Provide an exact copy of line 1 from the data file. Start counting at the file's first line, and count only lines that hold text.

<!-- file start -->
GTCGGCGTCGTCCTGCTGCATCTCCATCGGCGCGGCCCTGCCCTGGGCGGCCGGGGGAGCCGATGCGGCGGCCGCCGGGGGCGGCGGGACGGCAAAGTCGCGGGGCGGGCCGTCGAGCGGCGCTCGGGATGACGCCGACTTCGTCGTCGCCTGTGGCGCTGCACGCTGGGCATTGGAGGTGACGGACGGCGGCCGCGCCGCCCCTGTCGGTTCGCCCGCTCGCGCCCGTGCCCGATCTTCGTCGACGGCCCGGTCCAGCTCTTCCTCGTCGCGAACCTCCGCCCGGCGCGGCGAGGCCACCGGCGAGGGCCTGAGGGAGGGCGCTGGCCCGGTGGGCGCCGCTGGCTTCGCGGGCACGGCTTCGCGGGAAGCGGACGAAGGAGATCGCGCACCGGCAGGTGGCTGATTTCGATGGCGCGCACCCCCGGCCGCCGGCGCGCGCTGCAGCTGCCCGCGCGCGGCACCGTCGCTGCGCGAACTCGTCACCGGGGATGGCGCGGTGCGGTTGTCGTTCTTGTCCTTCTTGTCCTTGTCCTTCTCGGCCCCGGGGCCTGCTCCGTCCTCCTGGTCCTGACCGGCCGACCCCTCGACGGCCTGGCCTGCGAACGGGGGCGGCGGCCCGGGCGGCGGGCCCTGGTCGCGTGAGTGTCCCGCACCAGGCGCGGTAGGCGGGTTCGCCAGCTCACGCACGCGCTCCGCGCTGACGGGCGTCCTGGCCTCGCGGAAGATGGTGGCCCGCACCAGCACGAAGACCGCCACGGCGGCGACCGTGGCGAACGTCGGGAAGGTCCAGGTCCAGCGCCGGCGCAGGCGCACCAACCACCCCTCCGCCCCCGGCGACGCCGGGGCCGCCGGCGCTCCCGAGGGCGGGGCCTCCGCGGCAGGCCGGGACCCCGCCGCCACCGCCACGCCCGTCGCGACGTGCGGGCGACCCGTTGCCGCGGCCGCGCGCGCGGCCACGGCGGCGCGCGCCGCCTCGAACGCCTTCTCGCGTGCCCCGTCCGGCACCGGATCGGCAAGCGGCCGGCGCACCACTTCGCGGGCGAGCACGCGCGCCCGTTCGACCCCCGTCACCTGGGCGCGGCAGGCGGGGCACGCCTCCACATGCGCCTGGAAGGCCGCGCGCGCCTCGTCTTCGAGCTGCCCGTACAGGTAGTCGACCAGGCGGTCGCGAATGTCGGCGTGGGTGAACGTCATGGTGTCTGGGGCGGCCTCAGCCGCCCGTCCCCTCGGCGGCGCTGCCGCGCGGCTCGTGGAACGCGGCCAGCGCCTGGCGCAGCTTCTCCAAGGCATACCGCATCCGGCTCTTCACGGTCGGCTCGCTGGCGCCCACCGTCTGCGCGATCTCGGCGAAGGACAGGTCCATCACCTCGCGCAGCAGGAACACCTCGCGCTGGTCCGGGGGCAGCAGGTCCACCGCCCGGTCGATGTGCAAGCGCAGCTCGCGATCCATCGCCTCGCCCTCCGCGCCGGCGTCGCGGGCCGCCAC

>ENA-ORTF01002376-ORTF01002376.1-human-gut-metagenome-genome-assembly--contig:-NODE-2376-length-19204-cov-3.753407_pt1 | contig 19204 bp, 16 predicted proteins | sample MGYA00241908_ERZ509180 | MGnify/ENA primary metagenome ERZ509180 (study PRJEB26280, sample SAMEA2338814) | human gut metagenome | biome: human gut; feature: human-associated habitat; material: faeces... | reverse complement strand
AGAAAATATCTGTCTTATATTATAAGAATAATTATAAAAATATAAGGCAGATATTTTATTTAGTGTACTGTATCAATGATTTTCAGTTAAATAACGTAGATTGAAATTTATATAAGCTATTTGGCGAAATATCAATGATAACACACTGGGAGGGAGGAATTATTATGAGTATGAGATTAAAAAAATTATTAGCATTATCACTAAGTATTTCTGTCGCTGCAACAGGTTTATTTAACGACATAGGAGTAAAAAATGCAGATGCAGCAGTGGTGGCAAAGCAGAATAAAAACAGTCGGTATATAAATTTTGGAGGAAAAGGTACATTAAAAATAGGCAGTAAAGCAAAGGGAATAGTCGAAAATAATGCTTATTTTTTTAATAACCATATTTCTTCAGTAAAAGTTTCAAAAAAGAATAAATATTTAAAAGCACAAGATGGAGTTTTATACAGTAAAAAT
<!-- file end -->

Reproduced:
GTCGGCGTCGTCCTGCTGCATCTCCATCGGCGCGGCCCTGCCCTGGGCGGCCGGGGGAGCCGATGCGGCGGCCGCCGGGGGCGGCGGGACGGCAAAGTCGCGGGGCGGGCCGTCGAGCGGCGCTCGGGATGACGCCGACTTCGTCGTCGCCTGTGGCGCTGCACGCTGGGCATTGGAGGTGACGGACGGCGGCCGCGCCGCCCCTGTCGGTTCGCCCGCTCGCGCCCGTGCCCGATCTTCGTCGACGGCCCGGTCCAGCTCTTCCTCGTCGCGAACCTCCGCCCGGCGCGGCGAGGCCACCGGCGAGGGCCTGAGGGAGGGCGCTGGCCCGGTGGGCGCCGCTGGCTTCGCGGGCACGGCTTCGCGGGAAGCGGACGAAGGAGATCGCGCACCGGCAGGTGGCTGATTTCGATGGCGCGCACCCCCGGCCGCCGGCGCGCGCTGCAGCTGCCCGCGCGCGGCACCGTCGCTGCGCGAACTCGTCACCGGGGATGGCGCGGTGCGGTTGTCGTTCTTGTCCTTCTTGTCCTTGTCCTTCTCGGCCCCGGGGCCTGCTCCGTCCTCCTGGTCCTGACCGGCCGACCCCTCGACGGCCTGGCCTGCGAACGGGGGCGGCGGCCCGGGCGGCGGGCCCTGGTCGCGTGAGTGTCCCGCACCAGGCGCGGTAGGCGGGTTCGCCAGCTCACGCACGCGCTCCGCGCTGACGGGCGTCCTGGCCTCGCGGAAGATGGTGGCCCGCACCAGCACGAAGACCGCCACGGCGGCGACCGTGGCGAACGTCGGGAAGGTCCAGGTCCAGCGCCGGCGCAGGCGCACCAACCACCCCTCCGCCCCCGGCGACGCCGGGGCCGCCGGCGCTCCCGAGGGCGGGGCCTCCGCGGCAGGCCGGGACCCCGCCGCCACCGCCACGCCCGTCGCGACGTGCGGGCGACCCGTTGCCGCGGCCGCGCGCGCGGCCACGGCGGCGCGCGCCGCCTCGAACGCCTTCTCGCGTGCCCCGTCCGGCACCGGATCGGCAAGCGGCCGGCGCACCACTTCGCGGGCGAGCACGCGCGCCCGTTCGACCCCCGTCACCTGGGCGCGGCAGGCGGGGCACGCCTCCACATGCGCCTGGAAGGCCGCGCGCGCCTCGTCTTCGAGCTGCCCGTACAGGTAGTCGACCAGGCGGTCGCGAATGTCGGCGTGGGTGAACGTCATGGTGTCTGGGGCGGCCTCAGCCGCCCGTCCCCTCGGCGGCGCTGCCGCGCGGCTCGTGGAACGCGGCCAGCGCCTGGCGCAGCTTCTCCAAGGCATACCGCATCCGGCTCTTCACGGTCGGCTCGCTGGCGCCCACCGTCTGCGCGATCTCGGCGAAGGACAGGTCCATCACCTCGCGCAGCAGGAACACCTCGCGCTGGTCCGGGGGCAGCAGGTCCACCGCCCGGTCGATGTGCAAGCGCAGCTCGCGATCCATCGCCTCGCCCTCCGCGCCGGCGTCGCGGGCCGCCAC